Monday, May 28, 2012

Titans Put Dirtbags Out of Their Misery

By Don Hudson

The Cal State Fullerton Titans went all the way down to the final game of the regular season to clinch the Big West Conference (BWC) championship by winning their best-of-three series against their dreaded rivals, the Long Beach State Dirtbags.  With the 5-1 BWC-clinching win, the Titans earned their 21st consecutive NCAA tournament invitation and their 34th in 38 seasons as a Division I baseball program.

The Titans will begin Regionals action against Michigan State on Friday in Eugene, OR.  That is the last place I saw the NCAA committee sending the Titans, but I guess they couldn’t resist the storyline of matching George Horton’s Oregon Ducks against his former team. There are additional back plots with Ronnie Prettyman on the coaching staff at Indiana State (volunteer assistant) and his father, Ron, is the Athletics Director against the Titans’ opening round opponent.  Also, Titans assistant Mike Kirby was on Horton’s staff at Oregon until joining Rick Vanderhook this season in Fullerton.

Game 1:  “Zero Never Wins”

Cal State Fullerton Titans 000  103  000  -    4   8   0
Long Beach State Dirtbags 000  000  000  -    0   6   2

The series opener featured the winningest pitcher in the BWC, Dylan Floro of the Titans, matched up with righthander Matt Anderson of the Dirtbags.  Floro generally has pinpoint control and Anderson is tough to hit but is known for streaks of wildness and high pitch counts, so it was a matchup seemingly favoring the Titans.

The hand played out almost as expected.  The first three innings were scoreless, although the Titans had runners on base every innings and went deep into the counts.  The Titans also threw some good leather behind Floro, with Michael Lorenzen making a great diving catch on a sinking line-drive in the first inning and Richy Pedroza snaring a hot-shot line-drive on a hit-and-run play in the third inning and converting it into a double-play.

The Titans scored the game’s first run in the top of the fourth, but momentarily let Anderson off the hook when they could not take greater advantage.  Anthony Hutting and Matt Chapman led off with singles.  A wild pitch negated the need for J.D. Davis to sacrifice, and he ended up walking to load the bases with nobody out.

Something unusual then happened.  Matched against a Dirtbags’ team with one of the best pitching staffs in the country, the value of each run was magnified.  With second-baseman Derek Legg due to hit, Coach Rick Vanderhook motioned him back to the dugout and Clay Williamson emerged from the dugout with a bat and helmet.  But before a pinch-hitter was announced, Dirtbags’ skipper Troy Buckley made his way to the mound for a conference.  During that break, Vanderhook and Legg conferred and Legg got a reprieve when he convinced his coach that he would have a good at-bat.  And Legg made good on his word, stroking a clean base-hit into rightfield to give his team a 1-0 lead.

With the bases still loaded and nobody out, the Titans looked on the verge of a crooked number, but the Dirtbags also flashed some leather and Anderson pitched out with no further damage.  Jared Deacon stroked a hard line-drive headed towards rightfield, but CSULB second-baseman Jeff McNeill made a great diving catch to rob him of a certain hit and the Titans left the bases loaded.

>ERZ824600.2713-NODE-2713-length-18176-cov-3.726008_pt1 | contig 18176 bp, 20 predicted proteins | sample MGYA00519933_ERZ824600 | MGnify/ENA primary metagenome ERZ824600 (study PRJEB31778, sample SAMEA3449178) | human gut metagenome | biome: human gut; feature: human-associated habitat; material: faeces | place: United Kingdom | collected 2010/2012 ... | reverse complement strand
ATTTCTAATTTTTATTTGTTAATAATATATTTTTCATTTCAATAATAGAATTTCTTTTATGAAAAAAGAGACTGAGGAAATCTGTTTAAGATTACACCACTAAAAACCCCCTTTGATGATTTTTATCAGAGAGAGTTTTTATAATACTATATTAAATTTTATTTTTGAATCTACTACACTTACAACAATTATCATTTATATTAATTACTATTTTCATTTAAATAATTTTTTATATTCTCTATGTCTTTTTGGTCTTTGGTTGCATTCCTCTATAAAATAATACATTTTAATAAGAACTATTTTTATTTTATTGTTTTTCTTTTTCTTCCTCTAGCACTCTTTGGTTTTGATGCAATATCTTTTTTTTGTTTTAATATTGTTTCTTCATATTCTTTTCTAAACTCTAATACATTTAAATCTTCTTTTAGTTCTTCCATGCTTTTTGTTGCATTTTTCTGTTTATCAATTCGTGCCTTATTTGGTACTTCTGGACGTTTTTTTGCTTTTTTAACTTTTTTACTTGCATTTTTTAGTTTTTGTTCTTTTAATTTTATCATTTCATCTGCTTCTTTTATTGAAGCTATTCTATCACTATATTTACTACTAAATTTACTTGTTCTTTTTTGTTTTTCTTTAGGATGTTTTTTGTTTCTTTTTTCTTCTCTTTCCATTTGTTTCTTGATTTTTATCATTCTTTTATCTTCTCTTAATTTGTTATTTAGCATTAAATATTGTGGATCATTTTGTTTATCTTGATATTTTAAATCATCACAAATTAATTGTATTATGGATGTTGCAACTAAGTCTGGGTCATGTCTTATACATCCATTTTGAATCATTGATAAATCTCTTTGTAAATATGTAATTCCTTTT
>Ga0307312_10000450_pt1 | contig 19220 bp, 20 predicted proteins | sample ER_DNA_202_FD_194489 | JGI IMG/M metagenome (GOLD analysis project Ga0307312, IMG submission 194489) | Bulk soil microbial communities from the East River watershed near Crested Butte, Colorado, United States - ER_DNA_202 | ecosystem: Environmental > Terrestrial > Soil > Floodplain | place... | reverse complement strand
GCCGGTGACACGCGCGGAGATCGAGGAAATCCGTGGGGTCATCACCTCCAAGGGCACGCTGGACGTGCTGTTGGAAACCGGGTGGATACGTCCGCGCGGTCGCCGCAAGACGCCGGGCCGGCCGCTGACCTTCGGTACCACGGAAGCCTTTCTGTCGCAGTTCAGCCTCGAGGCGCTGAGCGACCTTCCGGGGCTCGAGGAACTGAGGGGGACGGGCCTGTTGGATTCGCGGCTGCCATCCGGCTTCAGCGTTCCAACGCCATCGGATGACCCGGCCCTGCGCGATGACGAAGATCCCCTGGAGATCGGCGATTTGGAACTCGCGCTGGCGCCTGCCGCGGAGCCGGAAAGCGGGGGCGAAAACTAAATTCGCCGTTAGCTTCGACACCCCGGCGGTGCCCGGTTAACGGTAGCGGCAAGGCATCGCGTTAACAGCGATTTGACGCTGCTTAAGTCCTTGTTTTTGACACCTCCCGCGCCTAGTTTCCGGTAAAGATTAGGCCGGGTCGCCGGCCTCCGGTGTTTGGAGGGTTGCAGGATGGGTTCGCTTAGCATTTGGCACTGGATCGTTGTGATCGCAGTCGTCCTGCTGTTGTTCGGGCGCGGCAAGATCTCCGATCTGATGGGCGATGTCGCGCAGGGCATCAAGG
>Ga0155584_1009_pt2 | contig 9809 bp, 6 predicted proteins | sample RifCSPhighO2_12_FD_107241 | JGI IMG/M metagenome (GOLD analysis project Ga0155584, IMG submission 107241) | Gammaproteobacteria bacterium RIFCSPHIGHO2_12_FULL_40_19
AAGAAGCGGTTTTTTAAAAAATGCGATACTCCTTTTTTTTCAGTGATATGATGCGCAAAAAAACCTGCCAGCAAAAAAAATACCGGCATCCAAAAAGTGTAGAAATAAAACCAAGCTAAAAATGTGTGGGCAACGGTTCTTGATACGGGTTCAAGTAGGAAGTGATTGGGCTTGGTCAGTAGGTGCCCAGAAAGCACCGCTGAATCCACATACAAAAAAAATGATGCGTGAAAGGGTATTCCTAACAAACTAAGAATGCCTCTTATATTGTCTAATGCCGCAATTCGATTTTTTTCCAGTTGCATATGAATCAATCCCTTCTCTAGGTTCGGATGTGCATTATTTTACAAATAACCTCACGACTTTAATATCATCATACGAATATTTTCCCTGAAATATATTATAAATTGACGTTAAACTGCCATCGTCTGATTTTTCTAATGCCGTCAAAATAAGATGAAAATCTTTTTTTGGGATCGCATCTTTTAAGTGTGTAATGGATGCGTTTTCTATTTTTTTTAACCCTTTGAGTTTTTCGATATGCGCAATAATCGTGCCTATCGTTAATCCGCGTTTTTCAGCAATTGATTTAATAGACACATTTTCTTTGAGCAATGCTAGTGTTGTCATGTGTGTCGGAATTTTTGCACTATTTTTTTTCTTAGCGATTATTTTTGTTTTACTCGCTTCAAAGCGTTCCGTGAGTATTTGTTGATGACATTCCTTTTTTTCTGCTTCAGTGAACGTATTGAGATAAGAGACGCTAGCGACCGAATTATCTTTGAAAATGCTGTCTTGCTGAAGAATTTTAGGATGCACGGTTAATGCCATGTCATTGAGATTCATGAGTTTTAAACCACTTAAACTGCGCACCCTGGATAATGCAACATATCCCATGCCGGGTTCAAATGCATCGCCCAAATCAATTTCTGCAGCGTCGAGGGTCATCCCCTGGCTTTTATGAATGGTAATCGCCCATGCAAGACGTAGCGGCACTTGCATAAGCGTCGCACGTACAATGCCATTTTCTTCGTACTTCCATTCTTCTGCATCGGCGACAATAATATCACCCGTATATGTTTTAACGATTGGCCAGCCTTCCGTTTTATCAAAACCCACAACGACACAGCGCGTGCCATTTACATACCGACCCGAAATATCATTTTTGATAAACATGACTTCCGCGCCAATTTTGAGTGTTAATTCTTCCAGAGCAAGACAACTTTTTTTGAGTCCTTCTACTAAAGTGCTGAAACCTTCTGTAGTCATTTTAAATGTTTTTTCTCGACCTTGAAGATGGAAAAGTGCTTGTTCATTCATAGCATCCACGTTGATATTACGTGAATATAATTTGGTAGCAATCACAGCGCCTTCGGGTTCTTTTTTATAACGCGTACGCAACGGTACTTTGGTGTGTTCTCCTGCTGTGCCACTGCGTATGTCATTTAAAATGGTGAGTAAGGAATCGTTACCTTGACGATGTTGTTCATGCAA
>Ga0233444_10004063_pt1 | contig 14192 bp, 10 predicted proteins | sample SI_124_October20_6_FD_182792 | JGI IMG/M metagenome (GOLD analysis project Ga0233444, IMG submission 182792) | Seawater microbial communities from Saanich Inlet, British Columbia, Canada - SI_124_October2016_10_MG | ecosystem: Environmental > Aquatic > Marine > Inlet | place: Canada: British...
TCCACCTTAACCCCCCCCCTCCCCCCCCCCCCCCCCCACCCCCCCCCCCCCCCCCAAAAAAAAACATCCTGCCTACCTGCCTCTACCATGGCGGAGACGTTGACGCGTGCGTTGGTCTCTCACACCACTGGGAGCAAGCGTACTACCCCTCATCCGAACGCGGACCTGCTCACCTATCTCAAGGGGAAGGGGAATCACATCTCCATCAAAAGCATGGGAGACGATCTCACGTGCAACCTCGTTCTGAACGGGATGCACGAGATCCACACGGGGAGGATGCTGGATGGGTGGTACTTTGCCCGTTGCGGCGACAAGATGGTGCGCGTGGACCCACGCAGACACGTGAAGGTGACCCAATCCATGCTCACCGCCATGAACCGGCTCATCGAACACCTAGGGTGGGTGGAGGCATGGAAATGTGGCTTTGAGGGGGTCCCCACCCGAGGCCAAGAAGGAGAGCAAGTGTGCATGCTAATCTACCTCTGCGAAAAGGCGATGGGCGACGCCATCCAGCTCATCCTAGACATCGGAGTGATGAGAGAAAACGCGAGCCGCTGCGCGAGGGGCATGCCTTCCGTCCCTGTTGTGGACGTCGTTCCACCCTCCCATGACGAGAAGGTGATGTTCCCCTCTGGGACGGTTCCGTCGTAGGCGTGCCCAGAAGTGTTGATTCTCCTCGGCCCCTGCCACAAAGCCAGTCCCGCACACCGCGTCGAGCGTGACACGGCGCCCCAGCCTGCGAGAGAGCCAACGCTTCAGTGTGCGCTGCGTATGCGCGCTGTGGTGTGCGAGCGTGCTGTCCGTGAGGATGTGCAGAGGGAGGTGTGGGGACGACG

Clinging to their slim 1-0 lead in the sixth, Legg reached when hit by a pitch by reliever Matt Johnson.  (It was actually the second time he was hit during that at-bat, but Legg was previously waved back by plate umpire Tony Norris.)  With Legg running on the pitch, Deacon dribbled a swinging bunt towards third-base for a single.  The third-baseman threw the ball away trying to nab Deacon, resulting in Legg scoring and Deacon going to third.  The infield was drawn in trailing 2-0 when Pedroza hit a chopper to first-baseman Ino Patron, who slightly mishandled it and threw errantly to the plate to try to cut down Deacon, who was running on contact.  Ivory Thomas walked and Carlos Lopez delivered an RBI single to make it 4-0 and knock Johnson from the game.  Jake Stassi entered with the bases loaded and one out and induced a double-play, preventing the game from getting completely out of hand.

Floro came up big for the Titans when his team needed him most.  He was dominant throughout, although the Titans had him on the ropes in the bottom of the seventh and perhaps within one batter of being replaced by.  As the Titans continued to amass stranded runner – ten LOB in the game – the nervous feeling remained that despite the dominance of Floro, the Dirtbags were still within reach to win the game late.  Had Floro faltered in the seventh, it would have been interesting to see if the Titans would have gone right to their closer or taken a chance on a set-up reliever, which has been a position MIA recently.

The seventh inning began innocently enough for Floro, who had two outs with a runner on first when he gave up an infield single and his only walk of the game.  His face and body language had the look like when the low gas warning light comes on in my Datsun even though the fuel gauge says there is still an eighth of a tank.  After a conference with pitching coach Kirk Saarloos, Floro got out of the bases loaded jam by striking out designated hitter Michael Hill.  (Sign of the sagging fortunes of the BWC: a designated hitter with an average of .140 hitting eighth.)

The low fuel indicator light went off and Floro (10-3, 2.52 ERA) finished his complete game shutout in style, with a 1-2-3 eighth inning and just one single allowed in the ninth.  He finished with 117 pitches, scattering six hits while striking out five.  It was an excellent performance just weeks before the upcoming MLB draft.